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Jun 06, 2013
 |  BC Innovations  |  Targets & Mechanisms

Nanoparticles for the flu

An NIH team has created a self-assembling influenza nanoparticle that induces the production of antibodies against a wider range of flu strains than traditional vaccines.1 The team hopes to test the immunogenicity of the vaccine in humans once a GMP manufacturing process is developed.

The nanoparticle consists of a fusion of the influenza A virus hemagglutinin (HA) from New Caledonia H1N1 1999 strain and ferritin, an iron-storage protein from Helicobacter pylori.

Ferritin self-assembles into nanoparticles, and previous work has shown nanoparticles made up of 24 ferritin monomers could be used to display 24 peptides on the capsid surface by engineering an N-terminal fusion peptide with ferritin. The researchers used the peptide-ferritin nanoparticles in rats to generate high titers of antibody to an HIV Tat protein antigen.2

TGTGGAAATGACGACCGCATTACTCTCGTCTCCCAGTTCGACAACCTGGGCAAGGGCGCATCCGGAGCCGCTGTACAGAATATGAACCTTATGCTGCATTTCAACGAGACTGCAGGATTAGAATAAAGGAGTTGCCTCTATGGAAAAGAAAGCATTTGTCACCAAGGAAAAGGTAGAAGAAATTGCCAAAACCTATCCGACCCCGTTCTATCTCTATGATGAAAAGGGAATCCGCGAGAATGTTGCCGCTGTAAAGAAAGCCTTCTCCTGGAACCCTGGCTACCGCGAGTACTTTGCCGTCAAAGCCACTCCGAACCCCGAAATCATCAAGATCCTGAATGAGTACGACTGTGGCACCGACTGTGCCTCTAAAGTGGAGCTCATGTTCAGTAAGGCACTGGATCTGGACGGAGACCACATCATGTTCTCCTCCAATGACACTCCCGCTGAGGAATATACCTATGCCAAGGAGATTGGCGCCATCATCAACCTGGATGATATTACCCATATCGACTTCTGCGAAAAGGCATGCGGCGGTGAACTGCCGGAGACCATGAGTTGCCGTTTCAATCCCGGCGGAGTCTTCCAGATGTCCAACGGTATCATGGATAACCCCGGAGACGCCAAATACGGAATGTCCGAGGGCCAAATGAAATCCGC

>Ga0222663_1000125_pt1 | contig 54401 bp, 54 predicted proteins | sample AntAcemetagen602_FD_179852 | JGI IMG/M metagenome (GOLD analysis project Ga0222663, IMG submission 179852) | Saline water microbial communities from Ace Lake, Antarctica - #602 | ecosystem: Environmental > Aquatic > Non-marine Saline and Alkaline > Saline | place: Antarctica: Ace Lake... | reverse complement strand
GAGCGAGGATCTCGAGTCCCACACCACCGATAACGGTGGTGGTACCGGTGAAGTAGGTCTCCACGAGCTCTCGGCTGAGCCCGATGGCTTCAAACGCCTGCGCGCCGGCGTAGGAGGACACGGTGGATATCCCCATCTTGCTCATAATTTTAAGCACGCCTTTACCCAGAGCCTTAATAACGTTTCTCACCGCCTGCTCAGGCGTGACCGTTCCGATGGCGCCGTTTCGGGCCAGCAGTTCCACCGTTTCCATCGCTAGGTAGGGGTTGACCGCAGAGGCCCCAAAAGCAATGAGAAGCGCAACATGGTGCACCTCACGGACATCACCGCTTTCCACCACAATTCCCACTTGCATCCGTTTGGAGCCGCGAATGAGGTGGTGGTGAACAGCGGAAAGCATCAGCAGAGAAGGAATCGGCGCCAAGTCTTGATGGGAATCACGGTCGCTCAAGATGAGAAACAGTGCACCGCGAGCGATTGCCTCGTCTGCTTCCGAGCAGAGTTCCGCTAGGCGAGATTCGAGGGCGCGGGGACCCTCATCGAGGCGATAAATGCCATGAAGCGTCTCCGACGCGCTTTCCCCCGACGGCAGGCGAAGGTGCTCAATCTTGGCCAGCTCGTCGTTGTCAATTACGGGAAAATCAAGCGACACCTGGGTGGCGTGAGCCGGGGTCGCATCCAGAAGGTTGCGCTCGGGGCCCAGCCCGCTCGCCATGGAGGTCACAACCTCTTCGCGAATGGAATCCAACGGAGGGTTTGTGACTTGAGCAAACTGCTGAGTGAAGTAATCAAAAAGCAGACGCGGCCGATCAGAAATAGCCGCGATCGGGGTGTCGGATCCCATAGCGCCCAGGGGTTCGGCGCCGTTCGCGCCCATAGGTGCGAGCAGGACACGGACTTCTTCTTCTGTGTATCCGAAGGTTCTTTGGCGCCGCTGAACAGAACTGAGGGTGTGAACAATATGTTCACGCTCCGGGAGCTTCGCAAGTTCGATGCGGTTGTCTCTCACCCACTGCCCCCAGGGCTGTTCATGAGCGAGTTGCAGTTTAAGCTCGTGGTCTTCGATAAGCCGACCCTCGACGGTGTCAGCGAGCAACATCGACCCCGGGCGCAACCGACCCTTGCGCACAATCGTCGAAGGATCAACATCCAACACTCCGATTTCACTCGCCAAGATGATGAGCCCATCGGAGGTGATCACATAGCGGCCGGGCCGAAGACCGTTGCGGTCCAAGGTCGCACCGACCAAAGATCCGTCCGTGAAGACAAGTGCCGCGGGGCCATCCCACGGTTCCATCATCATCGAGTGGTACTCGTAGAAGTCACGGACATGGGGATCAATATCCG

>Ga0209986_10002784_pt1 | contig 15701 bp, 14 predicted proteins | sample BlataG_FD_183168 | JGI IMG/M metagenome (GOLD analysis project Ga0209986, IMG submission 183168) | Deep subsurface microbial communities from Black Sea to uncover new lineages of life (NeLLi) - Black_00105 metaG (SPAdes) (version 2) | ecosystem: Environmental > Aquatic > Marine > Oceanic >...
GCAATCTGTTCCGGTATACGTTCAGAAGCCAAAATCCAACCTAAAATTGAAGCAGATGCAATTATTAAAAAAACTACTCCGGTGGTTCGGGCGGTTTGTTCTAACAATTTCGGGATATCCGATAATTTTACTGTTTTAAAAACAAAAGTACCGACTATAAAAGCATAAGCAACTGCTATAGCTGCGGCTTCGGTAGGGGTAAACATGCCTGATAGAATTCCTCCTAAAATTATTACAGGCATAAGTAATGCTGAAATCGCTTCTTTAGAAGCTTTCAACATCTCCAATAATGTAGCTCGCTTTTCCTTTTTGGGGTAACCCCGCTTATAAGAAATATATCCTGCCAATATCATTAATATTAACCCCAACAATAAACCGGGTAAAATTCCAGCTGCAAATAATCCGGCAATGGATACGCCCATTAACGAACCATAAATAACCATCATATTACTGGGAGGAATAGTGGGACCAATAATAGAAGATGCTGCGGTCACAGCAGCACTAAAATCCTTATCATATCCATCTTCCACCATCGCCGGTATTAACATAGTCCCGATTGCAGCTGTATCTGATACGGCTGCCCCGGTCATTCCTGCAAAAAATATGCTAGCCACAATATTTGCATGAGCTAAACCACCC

The NIH team hypothesized that the spacing between the ferritin units in the nanoparticle could yield HA proteins in the form of spike-like trimers that would mimic exactly the presentation of the protein on the surface of the influenza virus.

The group expressed the HA-ferritin fusion protein in mammalian cells and showed using electron microscopy that the self-assembled spherical nanoparticle presented eight trimeric viral spikes. To confirm the antigenicity of the HA trimer, the group showed that two mAbs against the H1N1 New Caledonia 1999 HA-one against the stem and one against the head-bound to the HA-ferritin nanoparticle.

In mice, an adjuvant plus the HA-ferritin nanoparticle led to about seven times more neutralizing antibodies than adjuvant plus a conventional trivalent inactivated influenza vaccine containing the same strain.

The HA-ferritin vaccine also induced broadly neutralizing antibodies that cross-reacted with mismatched virus.

The team then used the strategy to create...

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